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Alfonso L. Sabater, M.D., Ph.D.

Alfonso L. Sabater, M.D., Ph.D.

Research Subject

Protective and Regenerative Medicine of the Cornea and Ocular Surface


Corneal and Ocular Surface Diseases, such as Dry Eye Syndrome, Persistent Corneal Epithelial Defects, Bullous Keratopathy, Corneal Transplant Failure, and Limbal Stem Cell Deficiency.

Published Articles


Assistant Professor of Clinical Ophthalmology

Director, Cornea and Ocular Surface Regenerative Medicine Program




Dr. Sabater's laboratory investigates new strategies to protect and regenerate the cornea, which is the clear outer layer at the front of the eye. Work by our lab and others has shown that corneal damage due to multiple causes can be slowed and even reversed by a variety of approaches. These include activating cell survival and proliferation signaling, blocking strategic cell death pathways, and selectively replacing corneal layers through cell therapy and tissue engineering. In doing so, we can protect the cornea and treat both rare and common diseases including Dry Eye Eyndrome, Bullous Keratopathy, Corneal Transplant Failure, and Limbal Stem Cell Deficiency.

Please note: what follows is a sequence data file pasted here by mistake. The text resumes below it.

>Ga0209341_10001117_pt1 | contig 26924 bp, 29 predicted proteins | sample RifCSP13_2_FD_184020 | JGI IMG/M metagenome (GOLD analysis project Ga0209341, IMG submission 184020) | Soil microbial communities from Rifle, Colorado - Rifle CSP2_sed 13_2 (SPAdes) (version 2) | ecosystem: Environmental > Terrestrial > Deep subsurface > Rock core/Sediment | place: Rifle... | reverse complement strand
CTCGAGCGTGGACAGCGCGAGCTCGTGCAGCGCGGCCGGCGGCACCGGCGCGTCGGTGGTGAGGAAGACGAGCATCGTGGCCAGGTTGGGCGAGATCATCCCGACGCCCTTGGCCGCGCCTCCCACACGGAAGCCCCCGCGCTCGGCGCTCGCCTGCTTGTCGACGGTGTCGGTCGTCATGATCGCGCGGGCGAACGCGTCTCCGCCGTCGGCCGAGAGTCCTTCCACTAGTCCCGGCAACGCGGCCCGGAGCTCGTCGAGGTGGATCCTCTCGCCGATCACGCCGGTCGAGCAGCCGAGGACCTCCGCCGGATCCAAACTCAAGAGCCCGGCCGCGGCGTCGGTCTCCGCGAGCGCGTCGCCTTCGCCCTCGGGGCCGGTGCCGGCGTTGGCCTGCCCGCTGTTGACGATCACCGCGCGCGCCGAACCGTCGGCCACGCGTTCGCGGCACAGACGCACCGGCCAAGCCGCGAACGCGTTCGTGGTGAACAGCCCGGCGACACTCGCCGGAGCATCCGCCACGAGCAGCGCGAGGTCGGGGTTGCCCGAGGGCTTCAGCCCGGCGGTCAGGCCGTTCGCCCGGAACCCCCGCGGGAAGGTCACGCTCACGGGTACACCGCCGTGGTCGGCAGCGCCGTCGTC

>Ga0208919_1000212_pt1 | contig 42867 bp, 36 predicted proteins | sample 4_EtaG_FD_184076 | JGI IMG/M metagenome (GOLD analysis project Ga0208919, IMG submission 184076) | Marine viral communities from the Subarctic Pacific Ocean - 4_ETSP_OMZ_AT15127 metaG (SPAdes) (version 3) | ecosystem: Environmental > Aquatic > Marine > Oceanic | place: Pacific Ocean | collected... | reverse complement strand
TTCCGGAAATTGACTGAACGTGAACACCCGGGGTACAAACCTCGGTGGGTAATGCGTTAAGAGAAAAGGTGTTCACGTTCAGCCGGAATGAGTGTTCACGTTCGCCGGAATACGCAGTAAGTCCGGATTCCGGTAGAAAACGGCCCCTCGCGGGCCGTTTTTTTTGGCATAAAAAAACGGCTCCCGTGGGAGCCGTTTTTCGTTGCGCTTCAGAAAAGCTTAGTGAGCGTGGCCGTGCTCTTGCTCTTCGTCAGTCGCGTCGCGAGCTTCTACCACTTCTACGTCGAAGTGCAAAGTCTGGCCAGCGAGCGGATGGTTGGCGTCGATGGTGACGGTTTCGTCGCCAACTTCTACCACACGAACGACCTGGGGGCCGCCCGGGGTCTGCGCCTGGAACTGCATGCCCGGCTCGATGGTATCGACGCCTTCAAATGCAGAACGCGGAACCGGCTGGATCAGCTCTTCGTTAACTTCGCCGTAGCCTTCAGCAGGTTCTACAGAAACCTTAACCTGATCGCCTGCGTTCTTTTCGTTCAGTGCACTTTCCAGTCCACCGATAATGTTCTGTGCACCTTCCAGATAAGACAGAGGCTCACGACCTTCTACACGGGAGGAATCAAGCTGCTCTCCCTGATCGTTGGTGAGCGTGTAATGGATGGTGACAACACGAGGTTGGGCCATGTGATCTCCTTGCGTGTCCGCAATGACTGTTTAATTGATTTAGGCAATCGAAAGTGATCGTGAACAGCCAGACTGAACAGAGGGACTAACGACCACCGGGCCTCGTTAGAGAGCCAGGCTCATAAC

Current Research

Protective Medicine of the Cornea and Ocular Surface

Title: Role of the inflammasome in ocular surface diseases

Inflammation is an essential component of ocular surface damage. Prior work in understanding the role of inflammation in ocular surface disease has focused on the role of T-cells in propagating inflammation, with most therapeutics aiming to inhibit T-cells (e.g., Cyclosporine, Lifitegrast). However, pyroptosis, or inflammation-induced programmed cell death, is another inflammatory pathway that has gained relevance in ocular surface disease. Our laboratory has recently shown that Caspase-1, a classic pyroptosis marker, is an excellent biomarker of ocular surface damage. This study was performed in patients with dry eye syndrome as well as patients using topical glaucoma medications. Caspase-1 presented a sensitivity of 73% for the detection of positive corneal staining, showing a great potential to be used as a valuable biomarker for ocular surface damage. Additionally, our group is developing novel therapies to protect the ocular surface from inflammasome activation.
Target Indications: Dry Eye Syndrome, Conjunctivitis